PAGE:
Last updated in April 2018
Germany and Ireland have traditionally enjoyed friendly relations. Since Ireland joined the European Community (now the European Union) in 1973, the two countries have also cooperated closely at European level.
In 1990, during its Presidency of the Council of the European Union, Ireland made a significant contribution to the completion of German reunification.
The close and trustful relations between the two countries have been underlined by bilateral visits. These include the visits to Dublin by Federal Chancellor Angela Merkel in March 2014, by then Finance Minister Wolfgang Schäuble in October 2014 and by then Federal President Joachim Gauck in July 2015. High-level visits to Germany by Irish Government officials include, most recently, the visit by then Taoiseach Enda Kenny in April 2017 and the visit by then Foreign Affairs and Trade Minister Charles Flanagan in July 2016.
Economic relations between Germany and Ireland go back a long way. The German-Irish Chamber of Industry and Commerce was established in 1980. The more than 300 German companies that have set up business in Ireland employ over 20,000 people.
Germany is one of Ireland’s largest trading partners, ranking third in 2015 among the destinations for Irish exports and taking approximately 9.3 percent of Ireland’s total exports. In terms of imports, Germany ranked fourth among the countries of origin, supplying some 6.6 percent of Ireland’s total imports. (These figures are taken from the Germany Trade and Invest report on Ireland’s economy “Wirtschaftsdaten kompakt: Irland”.) According to Federal Statistical Office figures, German exports to Ireland were worth approximately 5.8 billion euros in 2015, putting Ireland in 36th place among Germany’s export destinations. During the same period, German imports from Ireland were worth around 11 billion euros, giving Ireland a ranking of 21st among the countries of origin. Germany’s main exports to Ireland are motor vehicles, chemical products, electronic goods and machinery. Germany’s imports from Ireland primarily include chemical products, electrical and electronic goods, food and services.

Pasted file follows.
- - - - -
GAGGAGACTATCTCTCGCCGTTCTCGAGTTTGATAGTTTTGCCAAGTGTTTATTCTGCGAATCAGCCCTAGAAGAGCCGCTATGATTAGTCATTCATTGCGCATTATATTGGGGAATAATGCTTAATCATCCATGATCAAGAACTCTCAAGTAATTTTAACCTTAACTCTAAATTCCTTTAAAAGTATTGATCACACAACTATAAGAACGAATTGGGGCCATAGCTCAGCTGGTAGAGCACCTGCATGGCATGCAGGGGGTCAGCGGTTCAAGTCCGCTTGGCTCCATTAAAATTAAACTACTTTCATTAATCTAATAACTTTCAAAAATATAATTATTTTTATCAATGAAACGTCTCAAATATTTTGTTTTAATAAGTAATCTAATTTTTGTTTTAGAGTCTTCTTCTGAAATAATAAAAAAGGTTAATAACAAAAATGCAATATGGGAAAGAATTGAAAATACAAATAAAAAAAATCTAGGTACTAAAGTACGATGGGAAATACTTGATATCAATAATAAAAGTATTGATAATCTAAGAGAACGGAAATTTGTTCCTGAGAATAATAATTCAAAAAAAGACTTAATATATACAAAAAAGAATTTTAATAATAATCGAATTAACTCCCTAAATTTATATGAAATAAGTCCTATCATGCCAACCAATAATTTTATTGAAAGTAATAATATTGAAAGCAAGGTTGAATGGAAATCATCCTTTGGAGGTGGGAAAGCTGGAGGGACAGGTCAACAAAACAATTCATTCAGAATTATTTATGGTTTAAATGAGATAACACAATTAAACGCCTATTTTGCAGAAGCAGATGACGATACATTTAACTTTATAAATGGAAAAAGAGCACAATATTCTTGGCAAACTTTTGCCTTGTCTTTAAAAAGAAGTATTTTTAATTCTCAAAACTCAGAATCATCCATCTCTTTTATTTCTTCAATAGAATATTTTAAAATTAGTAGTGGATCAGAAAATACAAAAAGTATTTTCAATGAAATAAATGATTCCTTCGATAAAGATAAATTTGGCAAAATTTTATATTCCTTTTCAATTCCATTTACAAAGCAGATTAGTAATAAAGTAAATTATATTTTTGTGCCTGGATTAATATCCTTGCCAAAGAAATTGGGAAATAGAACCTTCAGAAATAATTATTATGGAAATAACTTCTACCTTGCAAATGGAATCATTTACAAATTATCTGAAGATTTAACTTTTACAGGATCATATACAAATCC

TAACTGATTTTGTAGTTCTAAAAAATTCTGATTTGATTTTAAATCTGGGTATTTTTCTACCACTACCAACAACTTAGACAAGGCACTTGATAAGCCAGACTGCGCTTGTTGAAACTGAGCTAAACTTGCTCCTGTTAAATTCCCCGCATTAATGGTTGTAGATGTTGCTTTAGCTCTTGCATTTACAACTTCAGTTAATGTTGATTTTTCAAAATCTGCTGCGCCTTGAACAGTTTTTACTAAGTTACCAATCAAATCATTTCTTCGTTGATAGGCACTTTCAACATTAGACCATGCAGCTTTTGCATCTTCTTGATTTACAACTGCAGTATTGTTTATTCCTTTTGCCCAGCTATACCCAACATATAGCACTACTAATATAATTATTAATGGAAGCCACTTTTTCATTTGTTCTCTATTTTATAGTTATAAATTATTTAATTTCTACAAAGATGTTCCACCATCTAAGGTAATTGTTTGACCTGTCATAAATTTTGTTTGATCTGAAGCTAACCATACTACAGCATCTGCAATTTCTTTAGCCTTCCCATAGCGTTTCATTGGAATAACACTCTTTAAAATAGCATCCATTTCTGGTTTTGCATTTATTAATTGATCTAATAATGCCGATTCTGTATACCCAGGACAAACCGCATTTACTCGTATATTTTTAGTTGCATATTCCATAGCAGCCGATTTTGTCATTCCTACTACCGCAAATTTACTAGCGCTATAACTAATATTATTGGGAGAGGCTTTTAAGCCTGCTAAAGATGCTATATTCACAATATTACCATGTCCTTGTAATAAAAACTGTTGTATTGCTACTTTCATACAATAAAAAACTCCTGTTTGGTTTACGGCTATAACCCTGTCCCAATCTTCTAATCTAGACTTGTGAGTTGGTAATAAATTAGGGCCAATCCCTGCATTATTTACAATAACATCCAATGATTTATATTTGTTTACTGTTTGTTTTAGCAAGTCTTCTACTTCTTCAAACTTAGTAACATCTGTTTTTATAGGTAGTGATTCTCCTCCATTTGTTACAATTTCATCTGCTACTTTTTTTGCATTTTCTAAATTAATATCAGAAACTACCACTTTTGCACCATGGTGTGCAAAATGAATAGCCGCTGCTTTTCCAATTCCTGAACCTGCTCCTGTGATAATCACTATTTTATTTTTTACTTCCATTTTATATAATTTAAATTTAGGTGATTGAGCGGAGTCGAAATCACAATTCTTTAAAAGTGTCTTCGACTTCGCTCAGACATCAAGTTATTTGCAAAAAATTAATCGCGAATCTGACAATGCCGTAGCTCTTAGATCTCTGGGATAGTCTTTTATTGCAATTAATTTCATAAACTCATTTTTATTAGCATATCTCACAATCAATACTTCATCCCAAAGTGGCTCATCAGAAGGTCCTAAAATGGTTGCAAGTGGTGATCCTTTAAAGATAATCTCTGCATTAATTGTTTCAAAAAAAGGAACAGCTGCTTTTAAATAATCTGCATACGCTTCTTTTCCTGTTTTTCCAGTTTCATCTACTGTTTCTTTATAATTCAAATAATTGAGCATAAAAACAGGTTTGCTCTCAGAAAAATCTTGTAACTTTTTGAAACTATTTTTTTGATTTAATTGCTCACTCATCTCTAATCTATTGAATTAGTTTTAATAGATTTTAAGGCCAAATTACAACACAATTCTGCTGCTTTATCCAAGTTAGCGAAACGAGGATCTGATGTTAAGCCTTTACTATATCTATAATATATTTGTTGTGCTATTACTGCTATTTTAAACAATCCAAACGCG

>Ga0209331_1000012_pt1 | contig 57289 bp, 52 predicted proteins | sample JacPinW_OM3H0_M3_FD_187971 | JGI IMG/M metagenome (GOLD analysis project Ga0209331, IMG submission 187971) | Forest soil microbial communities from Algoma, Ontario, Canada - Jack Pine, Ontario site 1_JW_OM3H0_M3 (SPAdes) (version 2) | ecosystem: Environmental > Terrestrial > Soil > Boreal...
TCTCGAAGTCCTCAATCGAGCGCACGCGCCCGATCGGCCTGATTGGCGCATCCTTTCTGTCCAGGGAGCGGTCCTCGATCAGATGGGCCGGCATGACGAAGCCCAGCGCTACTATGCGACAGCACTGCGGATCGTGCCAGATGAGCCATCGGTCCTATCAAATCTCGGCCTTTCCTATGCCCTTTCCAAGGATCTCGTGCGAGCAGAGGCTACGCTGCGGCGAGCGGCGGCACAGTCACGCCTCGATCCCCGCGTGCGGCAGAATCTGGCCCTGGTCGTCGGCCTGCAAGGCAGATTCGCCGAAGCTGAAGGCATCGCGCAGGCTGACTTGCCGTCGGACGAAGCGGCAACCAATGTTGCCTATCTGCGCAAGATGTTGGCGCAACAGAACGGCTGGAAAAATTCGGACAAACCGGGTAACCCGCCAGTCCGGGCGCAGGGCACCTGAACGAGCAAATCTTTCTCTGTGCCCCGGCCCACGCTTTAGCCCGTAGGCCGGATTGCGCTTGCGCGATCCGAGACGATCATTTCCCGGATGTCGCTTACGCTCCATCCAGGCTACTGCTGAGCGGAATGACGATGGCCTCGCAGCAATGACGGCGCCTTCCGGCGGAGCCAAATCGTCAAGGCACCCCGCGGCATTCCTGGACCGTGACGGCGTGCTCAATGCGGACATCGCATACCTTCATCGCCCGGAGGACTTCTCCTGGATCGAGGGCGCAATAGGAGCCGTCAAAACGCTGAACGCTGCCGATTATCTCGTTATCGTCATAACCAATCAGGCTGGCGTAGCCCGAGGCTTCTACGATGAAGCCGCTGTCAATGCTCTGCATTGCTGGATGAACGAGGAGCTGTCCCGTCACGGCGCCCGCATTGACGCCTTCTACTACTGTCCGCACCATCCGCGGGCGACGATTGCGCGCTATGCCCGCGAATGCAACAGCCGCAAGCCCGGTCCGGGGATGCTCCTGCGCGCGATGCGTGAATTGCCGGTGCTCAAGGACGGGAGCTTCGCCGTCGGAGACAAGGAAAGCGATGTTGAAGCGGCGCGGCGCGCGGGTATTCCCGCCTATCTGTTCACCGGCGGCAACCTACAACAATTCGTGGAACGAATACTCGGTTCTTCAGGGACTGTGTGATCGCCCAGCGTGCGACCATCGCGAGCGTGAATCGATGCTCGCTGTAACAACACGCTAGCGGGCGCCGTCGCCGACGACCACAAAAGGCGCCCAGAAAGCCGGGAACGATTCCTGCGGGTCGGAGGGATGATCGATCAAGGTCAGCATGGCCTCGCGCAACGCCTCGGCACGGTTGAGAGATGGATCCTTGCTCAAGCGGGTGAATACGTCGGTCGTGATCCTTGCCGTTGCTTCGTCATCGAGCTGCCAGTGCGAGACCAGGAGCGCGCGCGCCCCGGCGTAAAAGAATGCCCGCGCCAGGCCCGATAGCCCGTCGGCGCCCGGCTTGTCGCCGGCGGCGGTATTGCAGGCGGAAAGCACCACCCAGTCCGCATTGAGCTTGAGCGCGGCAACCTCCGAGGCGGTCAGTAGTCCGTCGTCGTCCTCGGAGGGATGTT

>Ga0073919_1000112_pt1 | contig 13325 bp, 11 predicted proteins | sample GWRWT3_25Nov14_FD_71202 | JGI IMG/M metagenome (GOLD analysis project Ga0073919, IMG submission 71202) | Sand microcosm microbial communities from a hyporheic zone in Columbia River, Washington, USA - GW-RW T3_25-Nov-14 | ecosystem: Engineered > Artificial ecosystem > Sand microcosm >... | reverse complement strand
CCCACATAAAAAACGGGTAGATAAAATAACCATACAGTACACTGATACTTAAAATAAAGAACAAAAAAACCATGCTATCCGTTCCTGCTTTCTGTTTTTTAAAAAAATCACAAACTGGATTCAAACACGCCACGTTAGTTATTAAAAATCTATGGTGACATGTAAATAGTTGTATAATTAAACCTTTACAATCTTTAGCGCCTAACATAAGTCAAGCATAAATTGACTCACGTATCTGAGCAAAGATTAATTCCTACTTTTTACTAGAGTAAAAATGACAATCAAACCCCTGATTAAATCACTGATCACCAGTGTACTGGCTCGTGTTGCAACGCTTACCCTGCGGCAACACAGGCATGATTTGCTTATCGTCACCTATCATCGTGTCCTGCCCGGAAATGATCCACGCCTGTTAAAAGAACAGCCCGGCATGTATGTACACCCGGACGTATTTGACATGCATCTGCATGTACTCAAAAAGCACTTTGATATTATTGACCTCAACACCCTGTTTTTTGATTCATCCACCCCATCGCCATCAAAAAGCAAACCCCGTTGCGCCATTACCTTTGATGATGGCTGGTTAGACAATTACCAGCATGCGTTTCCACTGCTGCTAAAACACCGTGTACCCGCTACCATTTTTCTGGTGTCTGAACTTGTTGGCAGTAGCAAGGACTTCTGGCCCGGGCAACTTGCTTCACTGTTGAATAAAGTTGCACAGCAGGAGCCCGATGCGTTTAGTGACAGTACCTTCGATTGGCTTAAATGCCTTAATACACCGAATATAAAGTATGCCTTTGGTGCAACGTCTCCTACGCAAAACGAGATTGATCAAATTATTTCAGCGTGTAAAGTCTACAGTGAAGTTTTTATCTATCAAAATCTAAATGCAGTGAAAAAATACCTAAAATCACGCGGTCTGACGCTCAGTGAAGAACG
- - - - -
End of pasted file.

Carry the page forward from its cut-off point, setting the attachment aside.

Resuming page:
Cultural relations between Germany and Ireland are very close and largely maintained without any government involvement. There are town twinning arrangements and exchange initiatives.
As Germany’s official cultural institute, the Goethe-Institut has a branch office in Dublin. In 2015, 1177 participants took advantage of the broad range of language courses it offers.
Ireland’s seven universities and 14 institutes of technology (comparable with Germany’s universities of applied sciences) maintain a number of partnerships with German universities. There are seven German Academic Exchange Service (DAAD) lectors and a DAAD German language assistant working at Irish universities. A Centre for Irish-German Studies was established at the University of Limerick in 1997. Every year, the Federal Foreign Office and the Educational Exchange Service (PAD) of the Standing Conference of the Ministers of Education and Cultural Affairs of the Länder in the Federal Republic of Germany (KMK) invite the five Irish secondary school students who have achieved the best results in German nationwide in their Junior Certificate to visit Germany. A further 24 secondary school students also travel to Germany as part of a language promotion programme.
St Kilian’s German School in Dublin is an international school at which subjects are taught using the Irish curriculum. After obtaining the Bilingual Leaving Certificate or the Leaving Certificate in combination with the German Language Certificate II (DSD II), graduates of the school can apply directly to study at German universities and other higher education institutions. The close cooperation with the Lycée Français d’Irlande (LFI) on the Franco-German Eurocampus, which includes joint instruction in some subjects, serves as a global model.
The Lutheran Church in Ireland has international members in its congregation and is headed by a pastor sent from Germany. For decades, it has been actively engaged in the ecumenical movement in Ireland.
This text is intended as a source of basic information. It is regularly updated. No liability can be accepted for the accuracy or completeness of its Contents.